“I don’t want to, but He wants to.”

God’s love is strange – mind-blowing might be the better word. He loves people who we don’t want to love. He loves you and me, and we all know how unloveable we are. When we stand before God and utter the famous words of Isaiah 6:8, “Here I am, send me!” we are not always prepared for what comes next. Sometimes our neighbor is unlovely. Sometimes the journey is difficult or dangerous. The truth is, when it comes to God’s mission to love people, we don’t want to do it. But he does.

Jonah found himself in exactly such a position when God called him to preach repentance to the Ninevites (Jonah 1:2). These were awful people; the worst of the worst, and God loved them. As the story goes, Jonah refused and ran in the opposite direction, but God followed him and got his attention (to put it mildly). Jonah did not want to do it, but God did.

We find ourselves in a similar situation whenever God asks us to do something, whether it is loving our enemy or repenting of sin – or even something as simple as spending time in the Word. When we follow our own desires, we run from God. Instead, we need to make His desires our own, realizing that our hearts are corrupt. God won’t make us do anything, but he will send a storm to get our attention, and a great fish to bring us to repentance. Far better that we lay down our desire at the start.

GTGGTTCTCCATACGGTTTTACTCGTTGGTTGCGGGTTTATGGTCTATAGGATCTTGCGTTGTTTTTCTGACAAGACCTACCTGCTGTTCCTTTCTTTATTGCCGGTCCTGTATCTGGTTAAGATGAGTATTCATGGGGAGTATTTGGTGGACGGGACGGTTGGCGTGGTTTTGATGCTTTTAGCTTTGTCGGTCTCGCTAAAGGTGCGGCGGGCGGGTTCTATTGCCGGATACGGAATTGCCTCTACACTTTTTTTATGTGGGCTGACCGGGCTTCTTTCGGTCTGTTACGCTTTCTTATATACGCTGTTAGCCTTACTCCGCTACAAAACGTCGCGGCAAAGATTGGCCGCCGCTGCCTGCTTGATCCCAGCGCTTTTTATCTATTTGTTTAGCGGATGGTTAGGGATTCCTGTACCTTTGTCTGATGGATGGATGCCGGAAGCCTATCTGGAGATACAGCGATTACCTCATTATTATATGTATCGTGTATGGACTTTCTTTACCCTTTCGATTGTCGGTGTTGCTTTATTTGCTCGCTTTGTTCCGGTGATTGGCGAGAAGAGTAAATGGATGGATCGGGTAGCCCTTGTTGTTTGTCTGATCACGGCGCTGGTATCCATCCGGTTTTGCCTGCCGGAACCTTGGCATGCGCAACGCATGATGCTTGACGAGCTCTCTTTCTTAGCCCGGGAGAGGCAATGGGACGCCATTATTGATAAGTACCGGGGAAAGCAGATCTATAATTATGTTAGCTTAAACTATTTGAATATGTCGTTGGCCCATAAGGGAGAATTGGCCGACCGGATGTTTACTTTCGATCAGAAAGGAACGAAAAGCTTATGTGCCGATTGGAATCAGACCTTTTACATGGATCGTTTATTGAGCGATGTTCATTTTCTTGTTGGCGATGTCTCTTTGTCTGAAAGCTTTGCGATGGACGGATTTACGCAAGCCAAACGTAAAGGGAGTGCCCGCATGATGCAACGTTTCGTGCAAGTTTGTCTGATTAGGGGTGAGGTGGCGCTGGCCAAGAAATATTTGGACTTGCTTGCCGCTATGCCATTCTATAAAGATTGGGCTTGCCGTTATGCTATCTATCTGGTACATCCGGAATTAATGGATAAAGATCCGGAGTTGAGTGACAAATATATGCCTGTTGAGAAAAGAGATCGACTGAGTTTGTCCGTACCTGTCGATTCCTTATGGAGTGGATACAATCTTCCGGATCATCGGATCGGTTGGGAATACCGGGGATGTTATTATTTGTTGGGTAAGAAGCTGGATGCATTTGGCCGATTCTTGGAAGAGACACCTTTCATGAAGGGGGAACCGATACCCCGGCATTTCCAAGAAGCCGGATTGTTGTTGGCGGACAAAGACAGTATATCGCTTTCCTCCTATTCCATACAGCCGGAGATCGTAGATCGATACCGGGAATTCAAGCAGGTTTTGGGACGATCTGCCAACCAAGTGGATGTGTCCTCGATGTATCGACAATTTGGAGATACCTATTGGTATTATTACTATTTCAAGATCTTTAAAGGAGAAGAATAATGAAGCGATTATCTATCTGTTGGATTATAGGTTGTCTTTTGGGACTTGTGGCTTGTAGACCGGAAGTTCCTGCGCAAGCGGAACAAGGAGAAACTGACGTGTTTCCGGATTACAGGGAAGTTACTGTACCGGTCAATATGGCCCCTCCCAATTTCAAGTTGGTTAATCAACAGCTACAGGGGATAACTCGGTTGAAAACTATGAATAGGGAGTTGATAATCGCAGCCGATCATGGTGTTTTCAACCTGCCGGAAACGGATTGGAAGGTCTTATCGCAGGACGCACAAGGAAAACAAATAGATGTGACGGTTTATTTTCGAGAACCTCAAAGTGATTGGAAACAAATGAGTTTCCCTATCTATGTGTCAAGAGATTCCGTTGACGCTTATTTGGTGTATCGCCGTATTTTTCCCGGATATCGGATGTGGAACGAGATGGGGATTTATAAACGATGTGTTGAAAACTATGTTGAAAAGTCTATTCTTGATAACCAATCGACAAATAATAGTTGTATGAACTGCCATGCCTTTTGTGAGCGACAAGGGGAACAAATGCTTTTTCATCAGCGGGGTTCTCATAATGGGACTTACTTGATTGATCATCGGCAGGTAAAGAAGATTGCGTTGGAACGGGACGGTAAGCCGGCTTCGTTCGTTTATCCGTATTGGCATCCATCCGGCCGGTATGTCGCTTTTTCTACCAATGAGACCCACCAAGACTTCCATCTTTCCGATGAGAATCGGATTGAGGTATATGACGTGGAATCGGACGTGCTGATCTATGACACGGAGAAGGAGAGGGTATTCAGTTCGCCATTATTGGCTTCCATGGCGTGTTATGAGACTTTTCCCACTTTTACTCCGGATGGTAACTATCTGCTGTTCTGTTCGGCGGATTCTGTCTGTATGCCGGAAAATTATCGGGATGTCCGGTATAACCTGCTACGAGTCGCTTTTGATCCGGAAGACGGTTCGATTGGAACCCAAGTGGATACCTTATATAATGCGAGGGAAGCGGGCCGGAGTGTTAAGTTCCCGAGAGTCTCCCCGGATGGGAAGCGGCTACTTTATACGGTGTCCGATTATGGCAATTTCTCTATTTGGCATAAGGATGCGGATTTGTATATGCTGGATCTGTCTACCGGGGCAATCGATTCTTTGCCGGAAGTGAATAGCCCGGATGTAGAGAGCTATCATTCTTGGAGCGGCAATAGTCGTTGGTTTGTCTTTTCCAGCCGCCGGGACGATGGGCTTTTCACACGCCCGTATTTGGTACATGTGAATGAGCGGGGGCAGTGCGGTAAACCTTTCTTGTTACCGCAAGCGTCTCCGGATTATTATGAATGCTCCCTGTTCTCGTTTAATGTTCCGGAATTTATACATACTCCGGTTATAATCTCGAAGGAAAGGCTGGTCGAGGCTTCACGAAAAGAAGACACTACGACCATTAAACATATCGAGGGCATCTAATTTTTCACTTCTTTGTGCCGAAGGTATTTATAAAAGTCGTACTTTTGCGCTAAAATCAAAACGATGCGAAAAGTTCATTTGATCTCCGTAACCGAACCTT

The Fourth Spiritual Secret:

“I didn’t, but He did.”

At the end of the day, when we have finally understood and applied the first three spiritual secrets, we are tempted to sit back and say, ‘well now I’ve done a great thing.’ But here is a great danger and we risk losing everything. If ‘I am not’, and ‘I can’t’, and ‘I don’t want to’, then how is it that I so often come to the conclusion that ‘I did’? How is it that we take credit for something that is so clearly not our doing?

After Jonah preached to the Ninevites, an amazing thing happened: they actually repented! (Jonah 3:6)  Nobody, especially Jonah, would have expected it. Jonah could never have caused that to happen, and he certainly didn’t want it to happen. (Jonah 4:1) Though he was angry, he rightly credited God with accomplishing such a miracle. How silly would it have been for Jonah to sit back and take credit for Nineveh’s sudden change of heart?

 

How to Live for God

When we finally obey God, after we have become nobody, we become vessels of His love and mercy. It isn’t our love that we show to our neighbor; it’s His. It’s not our Word that changes lives; it’s His. We are like the donkey that Jesus rode into Jerusalem. (Matthew 21:7) We merely carry Jesus with us, but He does the work.

These four spiritual secrets are meant to show you how to live for God. I’m not, I can’t, I don’t want to, and I didn’t – this is the necessary starting point for obeying and following Him. When you become nothing, God shows up. When you are nobody, God becomes somebody in your life. Put these four spiritual secrets into practice and you will see God do amazing things through you.